Whether salmonella has them spooked or allergies make them averse, plenty of people are passing on peanut butter.
Peanut butters sold directly to consumers have not been affected by the current recalls. But if you're giving peanut butter a pass, there are plenty of options for making do (or just making lunch) without it.
Here are some simple substitutions that won't leave you feeling like a culinary victim.
The gist here is you toss warm noodles with a spicy sauce made from peanut butter, hot peppers, scallions and usually a splash each of vinegar and soy sauce. Some grilled chicken or shrimp often are added for good measure.
If tree nuts aren't your concern (peanuts are a legume, but some people with peanut allergies also have tree nut allergies), cashew butter is the best choice. It is ultra rich and creamy, making it a perfect foil for the other flavors in the sauce.
In a blender, combine 1 cup of cashew butter, 1 teaspoon (more or less to taste) hot sauce, 1 chopped scallion, 2 cloves of garlic, 1 tablespoon of soy sauce, 2 tablespoons of rice or cider vinegar and 3/4 cup of the pasta cooking water.
Blend well until mostly smooth, then toss the sauce with warm noodles. Add grilled or roasted chicken, shrimp or tofu and garnish with chopped scallions or cilantro. This also is a good dipping sauce for chicken wings or spring rolls.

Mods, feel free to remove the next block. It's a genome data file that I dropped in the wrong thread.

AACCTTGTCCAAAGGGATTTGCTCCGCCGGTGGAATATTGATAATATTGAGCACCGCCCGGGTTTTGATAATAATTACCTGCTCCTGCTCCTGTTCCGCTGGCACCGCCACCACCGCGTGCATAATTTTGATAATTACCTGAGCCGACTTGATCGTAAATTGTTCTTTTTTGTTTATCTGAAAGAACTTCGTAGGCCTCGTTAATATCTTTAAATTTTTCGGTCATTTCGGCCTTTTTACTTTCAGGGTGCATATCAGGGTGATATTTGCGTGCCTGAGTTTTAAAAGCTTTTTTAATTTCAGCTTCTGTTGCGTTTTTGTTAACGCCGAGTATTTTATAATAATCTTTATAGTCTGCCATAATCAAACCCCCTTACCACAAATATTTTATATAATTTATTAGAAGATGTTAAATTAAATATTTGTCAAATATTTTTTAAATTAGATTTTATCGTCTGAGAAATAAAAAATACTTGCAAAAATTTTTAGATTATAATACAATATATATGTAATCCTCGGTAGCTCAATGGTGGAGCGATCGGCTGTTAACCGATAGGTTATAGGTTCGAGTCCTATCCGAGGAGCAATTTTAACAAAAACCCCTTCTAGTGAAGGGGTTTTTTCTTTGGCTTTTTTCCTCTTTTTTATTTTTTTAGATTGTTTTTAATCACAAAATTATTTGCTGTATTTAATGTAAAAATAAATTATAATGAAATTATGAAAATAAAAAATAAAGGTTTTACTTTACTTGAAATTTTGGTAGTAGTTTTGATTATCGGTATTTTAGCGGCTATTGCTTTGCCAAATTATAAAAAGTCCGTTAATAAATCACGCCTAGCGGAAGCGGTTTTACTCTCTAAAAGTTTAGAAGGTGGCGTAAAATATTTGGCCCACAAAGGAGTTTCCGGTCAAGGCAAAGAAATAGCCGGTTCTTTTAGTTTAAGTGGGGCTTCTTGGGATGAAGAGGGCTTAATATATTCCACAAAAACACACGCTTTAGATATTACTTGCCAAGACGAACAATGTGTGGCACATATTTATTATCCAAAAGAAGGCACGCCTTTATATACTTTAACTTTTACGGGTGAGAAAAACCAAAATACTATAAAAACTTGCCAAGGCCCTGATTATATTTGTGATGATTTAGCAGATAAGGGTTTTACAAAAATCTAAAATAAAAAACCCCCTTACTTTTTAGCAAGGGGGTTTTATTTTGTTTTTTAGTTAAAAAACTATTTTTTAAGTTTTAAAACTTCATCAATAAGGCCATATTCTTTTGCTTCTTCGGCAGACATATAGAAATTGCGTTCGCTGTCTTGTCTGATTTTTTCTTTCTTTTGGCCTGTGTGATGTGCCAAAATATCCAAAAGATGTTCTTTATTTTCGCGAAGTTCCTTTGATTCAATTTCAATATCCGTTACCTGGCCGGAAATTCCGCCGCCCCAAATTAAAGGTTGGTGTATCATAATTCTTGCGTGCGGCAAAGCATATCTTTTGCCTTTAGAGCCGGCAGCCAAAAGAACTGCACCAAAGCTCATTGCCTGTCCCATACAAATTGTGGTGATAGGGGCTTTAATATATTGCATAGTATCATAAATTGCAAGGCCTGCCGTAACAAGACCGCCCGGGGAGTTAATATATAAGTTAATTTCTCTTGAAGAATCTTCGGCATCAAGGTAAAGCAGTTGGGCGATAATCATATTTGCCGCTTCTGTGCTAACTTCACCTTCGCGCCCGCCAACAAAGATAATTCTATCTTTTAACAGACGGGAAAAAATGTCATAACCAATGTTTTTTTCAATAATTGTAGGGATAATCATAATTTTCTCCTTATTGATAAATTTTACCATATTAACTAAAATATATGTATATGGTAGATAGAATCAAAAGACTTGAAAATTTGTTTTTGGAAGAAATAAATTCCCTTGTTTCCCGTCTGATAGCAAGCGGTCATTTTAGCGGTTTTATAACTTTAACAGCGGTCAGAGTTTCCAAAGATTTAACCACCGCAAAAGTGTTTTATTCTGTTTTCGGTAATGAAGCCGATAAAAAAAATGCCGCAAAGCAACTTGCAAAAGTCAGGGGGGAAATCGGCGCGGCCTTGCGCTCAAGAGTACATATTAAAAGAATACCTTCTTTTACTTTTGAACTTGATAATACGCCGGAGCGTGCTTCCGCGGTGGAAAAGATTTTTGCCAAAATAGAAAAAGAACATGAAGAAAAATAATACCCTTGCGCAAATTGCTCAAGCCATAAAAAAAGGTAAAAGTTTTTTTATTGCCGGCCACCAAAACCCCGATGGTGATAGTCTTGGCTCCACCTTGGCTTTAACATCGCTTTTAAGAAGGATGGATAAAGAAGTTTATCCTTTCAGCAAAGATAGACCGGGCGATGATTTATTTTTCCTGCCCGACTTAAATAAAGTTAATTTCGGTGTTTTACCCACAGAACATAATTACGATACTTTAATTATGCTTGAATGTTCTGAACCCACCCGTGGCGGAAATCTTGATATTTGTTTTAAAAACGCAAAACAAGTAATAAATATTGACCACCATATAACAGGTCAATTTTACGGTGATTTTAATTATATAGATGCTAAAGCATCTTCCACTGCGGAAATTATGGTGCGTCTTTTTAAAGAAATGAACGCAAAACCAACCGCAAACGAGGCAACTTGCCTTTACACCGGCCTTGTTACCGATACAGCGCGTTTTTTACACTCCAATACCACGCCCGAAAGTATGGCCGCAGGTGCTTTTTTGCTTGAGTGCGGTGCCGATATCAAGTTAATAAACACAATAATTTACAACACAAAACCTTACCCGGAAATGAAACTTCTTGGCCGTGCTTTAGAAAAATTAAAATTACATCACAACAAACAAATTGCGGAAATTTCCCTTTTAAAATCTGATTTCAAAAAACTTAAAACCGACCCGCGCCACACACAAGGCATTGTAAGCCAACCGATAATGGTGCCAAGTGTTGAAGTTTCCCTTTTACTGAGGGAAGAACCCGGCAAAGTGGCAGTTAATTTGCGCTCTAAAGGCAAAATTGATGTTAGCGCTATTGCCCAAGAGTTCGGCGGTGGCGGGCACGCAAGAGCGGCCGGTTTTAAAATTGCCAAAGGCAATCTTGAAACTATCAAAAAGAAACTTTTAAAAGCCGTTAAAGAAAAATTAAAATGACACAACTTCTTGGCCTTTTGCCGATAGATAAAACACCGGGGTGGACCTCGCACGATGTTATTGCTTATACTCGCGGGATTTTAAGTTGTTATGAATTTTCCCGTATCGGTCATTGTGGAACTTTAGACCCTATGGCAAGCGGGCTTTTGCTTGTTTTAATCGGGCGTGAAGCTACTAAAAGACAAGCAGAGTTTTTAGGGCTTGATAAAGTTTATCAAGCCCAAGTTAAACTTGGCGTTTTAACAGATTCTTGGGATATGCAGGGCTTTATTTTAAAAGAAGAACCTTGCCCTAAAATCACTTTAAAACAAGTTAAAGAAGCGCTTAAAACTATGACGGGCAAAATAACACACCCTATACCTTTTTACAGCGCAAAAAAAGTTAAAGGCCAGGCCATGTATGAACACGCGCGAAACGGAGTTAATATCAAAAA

Soynut butters generally taste like they sound. There's probably a good use for them; this isn't it.
Instead, go decadent. Swap out the peanut butter with cream cheese, then add your favorite jam. The result is something that tastes just this side of cheesecake, even more so if you use strawberry jam. This also works on crackers.
And if the very thought of slathering cream cheese fills you with guilt, check the facts. A tablespoon of peanut butter has about 95 calories and about 8 grams of fat; a tablespoon of cream cheese has 50 calories and 5 grams of fat.
But if you're still looking to trim, try Neufchatel cream cheese, a naturally lower fat cream cheese. It has about 25 percent fewer calories and fat grams per serving than standard cream cheese.
Almond and other butters generally can be swapped in baked goods and other sweets. Peanut butter fudge works fine with almond butter. And homemade peanut butter cups could be filled with just about any alternative nut butter.
The caveat is to make sure you stir the nut butters well. Many alternative nut butters separate oil, sometimes considerably. If not well blended, this can cause problems, especially in items such as fudge.
If you take the low-tech approach to this, transfer the nut butter and oil to a bowl and stir well. For better results, do it in a food processor. But don't simply pour off and discard the oil; the recipe will turn out too dry.